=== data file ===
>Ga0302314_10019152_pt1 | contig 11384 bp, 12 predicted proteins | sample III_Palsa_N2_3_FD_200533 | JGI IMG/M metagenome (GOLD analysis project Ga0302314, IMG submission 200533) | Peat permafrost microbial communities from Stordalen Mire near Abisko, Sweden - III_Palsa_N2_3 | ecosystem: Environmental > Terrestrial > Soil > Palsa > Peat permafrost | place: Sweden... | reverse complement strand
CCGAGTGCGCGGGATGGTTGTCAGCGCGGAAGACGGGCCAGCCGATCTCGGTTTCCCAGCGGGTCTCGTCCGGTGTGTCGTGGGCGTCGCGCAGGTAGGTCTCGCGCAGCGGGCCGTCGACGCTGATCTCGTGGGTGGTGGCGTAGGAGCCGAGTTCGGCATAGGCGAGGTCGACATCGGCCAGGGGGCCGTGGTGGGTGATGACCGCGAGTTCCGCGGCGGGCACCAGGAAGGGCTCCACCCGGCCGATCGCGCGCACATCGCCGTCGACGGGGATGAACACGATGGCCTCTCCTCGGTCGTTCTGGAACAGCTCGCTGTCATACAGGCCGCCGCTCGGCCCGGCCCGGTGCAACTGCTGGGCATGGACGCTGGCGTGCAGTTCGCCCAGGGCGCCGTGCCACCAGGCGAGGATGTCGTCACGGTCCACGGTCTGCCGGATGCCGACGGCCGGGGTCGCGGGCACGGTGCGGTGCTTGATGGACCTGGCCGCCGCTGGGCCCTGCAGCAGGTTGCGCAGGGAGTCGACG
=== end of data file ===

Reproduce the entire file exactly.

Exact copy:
>Ga0302314_10019152_pt1 | contig 11384 bp, 12 predicted proteins | sample III_Palsa_N2_3_FD_200533 | JGI IMG/M metagenome (GOLD analysis project Ga0302314, IMG submission 200533) | Peat permafrost microbial communities from Stordalen Mire near Abisko, Sweden - III_Palsa_N2_3 | ecosystem: Environmental > Terrestrial > Soil > Palsa > Peat permafrost | place: Sweden... | reverse complement strand
CCGAGTGCGCGGGATGGTTGTCAGCGCGGAAGACGGGCCAGCCGATCTCGGTTTCCCAGCGGGTCTCGTCCGGTGTGTCGTGGGCGTCGCGCAGGTAGGTCTCGCGCAGCGGGCCGTCGACGCTGATCTCGTGGGTGGTGGCGTAGGAGCCGAGTTCGGCATAGGCGAGGTCGACATCGGCCAGGGGGCCGTGGTGGGTGATGACCGCGAGTTCCGCGGCGGGCACCAGGAAGGGCTCCACCCGGCCGATCGCGCGCACATCGCCGTCGACGGGGATGAACACGATGGCCTCTCCTCGGTCGTTCTGGAACAGCTCGCTGTCATACAGGCCGCCGCTCGGCCCGGCCCGGTGCAACTGCTGGGCATGGACGCTGGCGTGCAGTTCGCCCAGGGCGCCGTGCCACCAGGCGAGGATGTCGTCACGGTCCACGGTCTGCCGGATGCCGACGGCCGGGGTCGCGGGCACGGTGCGGTGCTTGATGGACCTGGCCGCCGCTGGGCCCTGCAGCAGGTTGCGCAGGGAGTCGACG